It didn’t look like much. But the small stature of this cast iron box belied its true heft.
At 248 pounds, this wood stove weighed more than most refrigerators - but in a much smaller package. And we had to figure out some way the five of us were going to haul it up a mountain.
“We’re gonna ‘Ark of the Covenant’ this thing,” said Bryan Wiegers with a grin, referring to the way the ancient Israelites used wooden poles to carry the Ark of God in the days of Moses. I couldn’t help but also think about how Indy and Salah did the same thing in Raiders of the Lost Ark…
But this was no movie; we were undertaking a special mission to replace the worn-out woodstove that has helped keep Cabin guests warm for the last 30+ years. That stove stopped producing efficient heat a few winters ago and could hardly keep The Cabin warmer than 65 degrees on a cold winter’s night. Replacing it was a critical update on the list of the EHMI Board of Trustees.
There were five of us who had volunteered to undertake this mission. Bryan Wiegers, of course, who sourced the woodstove itself, buying it with Greg Gordon several years earlier. Then there was Kent Koeman, a man who smiles at just about every opportunity to do things that are physically difficult. Alongside Kent there was Brian Graves, another man with sneaky powerful strength and an appetite for conquering the most physical of challenges. Also, Mike Clafferty, a new Friend of the Cabin who came along to relish in the labor while keeping us laughing with funny quips and his masterful ability to belch at will. Then there was me – a guy with a bad back and barely average strength, but who loves the camaraderie of being on a mission with other guys.
And so, we were the five who stood over this small black box of heaviness at Camp Shiloh in New Hampshire, fingertips stroking chins and brows, wondering aloud how we would transport it safely up East Haven Mountain without killing ourselves both figuratively and literally.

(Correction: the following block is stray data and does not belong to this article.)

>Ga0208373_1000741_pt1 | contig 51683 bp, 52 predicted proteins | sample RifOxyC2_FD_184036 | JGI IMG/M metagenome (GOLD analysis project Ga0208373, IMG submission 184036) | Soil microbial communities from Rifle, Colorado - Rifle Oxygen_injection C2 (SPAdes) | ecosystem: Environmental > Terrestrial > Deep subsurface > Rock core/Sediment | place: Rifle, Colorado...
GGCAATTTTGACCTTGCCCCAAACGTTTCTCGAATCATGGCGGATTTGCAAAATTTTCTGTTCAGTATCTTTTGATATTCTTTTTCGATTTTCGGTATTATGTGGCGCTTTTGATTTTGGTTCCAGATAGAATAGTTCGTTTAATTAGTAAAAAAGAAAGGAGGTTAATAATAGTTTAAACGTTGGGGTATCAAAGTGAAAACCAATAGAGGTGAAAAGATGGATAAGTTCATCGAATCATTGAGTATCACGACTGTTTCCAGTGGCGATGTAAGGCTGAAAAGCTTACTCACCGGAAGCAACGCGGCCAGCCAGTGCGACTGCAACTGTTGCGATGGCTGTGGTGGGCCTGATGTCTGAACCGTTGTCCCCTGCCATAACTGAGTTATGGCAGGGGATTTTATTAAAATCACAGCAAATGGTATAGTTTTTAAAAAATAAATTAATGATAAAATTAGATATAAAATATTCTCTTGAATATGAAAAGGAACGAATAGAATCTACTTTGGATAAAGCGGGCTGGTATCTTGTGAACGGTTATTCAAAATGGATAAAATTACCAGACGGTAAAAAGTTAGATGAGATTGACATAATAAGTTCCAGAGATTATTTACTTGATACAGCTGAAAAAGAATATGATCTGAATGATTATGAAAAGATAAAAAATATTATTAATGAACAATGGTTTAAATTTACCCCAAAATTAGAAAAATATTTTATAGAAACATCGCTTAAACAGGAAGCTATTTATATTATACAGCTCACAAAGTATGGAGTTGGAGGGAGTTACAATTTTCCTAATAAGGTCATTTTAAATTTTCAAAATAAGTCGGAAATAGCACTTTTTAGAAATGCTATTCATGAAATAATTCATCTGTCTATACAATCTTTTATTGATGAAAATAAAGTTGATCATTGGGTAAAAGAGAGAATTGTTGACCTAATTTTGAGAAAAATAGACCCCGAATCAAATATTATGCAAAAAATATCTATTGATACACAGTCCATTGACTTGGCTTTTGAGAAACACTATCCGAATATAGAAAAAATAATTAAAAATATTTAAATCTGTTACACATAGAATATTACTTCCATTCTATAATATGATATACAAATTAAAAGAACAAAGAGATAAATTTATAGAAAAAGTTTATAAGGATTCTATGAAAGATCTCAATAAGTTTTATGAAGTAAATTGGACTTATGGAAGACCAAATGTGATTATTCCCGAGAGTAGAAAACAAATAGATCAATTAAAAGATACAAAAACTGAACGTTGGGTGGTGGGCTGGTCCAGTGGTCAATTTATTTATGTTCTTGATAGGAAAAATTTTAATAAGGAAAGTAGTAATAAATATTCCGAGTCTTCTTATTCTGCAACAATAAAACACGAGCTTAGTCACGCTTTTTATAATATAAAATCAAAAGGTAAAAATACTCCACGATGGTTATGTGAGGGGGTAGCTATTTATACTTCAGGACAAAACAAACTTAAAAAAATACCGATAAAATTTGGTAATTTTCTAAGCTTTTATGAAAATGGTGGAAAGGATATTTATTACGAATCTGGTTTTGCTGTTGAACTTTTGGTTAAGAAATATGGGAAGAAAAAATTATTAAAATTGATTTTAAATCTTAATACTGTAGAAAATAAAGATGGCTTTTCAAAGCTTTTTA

And then there was that wonderful “eureka” moment that broke into our collective thought and discussion – of how transporting it would be possible using two long 2x4s and a few tie-down straps. A brilliant “man-o-vation” crystalized and before we knew it, the stove was attached very sturdily to the wood and the straps in a manner that would even make Indiana Jones proud.
After loading it into Bryan’s pickup, we soaked in the blessings of a prayer spoken over us by Greg Gordon (the original owner of The Cabin) to encourage us, keep us safe and give us strength.
Within an hour we were in East Haven, unloading the stove in the pouring rain at the side of a deserted logging road that Bryan said would give us the shortest point-to-point route to The Cabin. Just under a mile.
We took some pieces off the stove to lighten it – such as a few of the internal firewall cement blocks; the door and another piece of bolted-on metal. We would return to the truck for those pieces and our backpacks after we got the stove to The Cabin.
It was a precarious and exhausting haul. It started off with four guys carrying the stove up the trail, each man grabbing hold of one end of a 2x4, ignoring the fact we were quickly soaked through our clothes from the rain…heaving, sliding, lifting our “little ark” in all sorts of awkward ways up a narrow trail that was getting progressively muddier and steeper.
We stopped about every 20-50 feet to re-grip, catch our breath, navigate over a large rock or fallen tree or to rotate where each man was carrying so as not to exhaust left and right arm and leg muscles too quickly. The fifth man would rotate in with fresher muscles every 10 minutes or so. It was quite an effective system that we made up on the fly. Nonetheless, the task was brutally challenging.
The strongest guys in the group – which was everyone but me – would sometimes take the stove for a spell with only one man carrying it at either end. Sure, they’d grant the rest of us a reprieve, but I could swear they also did it because they’re the kind of guys who thrive on pushing their bodies through seemingly impossible physical challenges.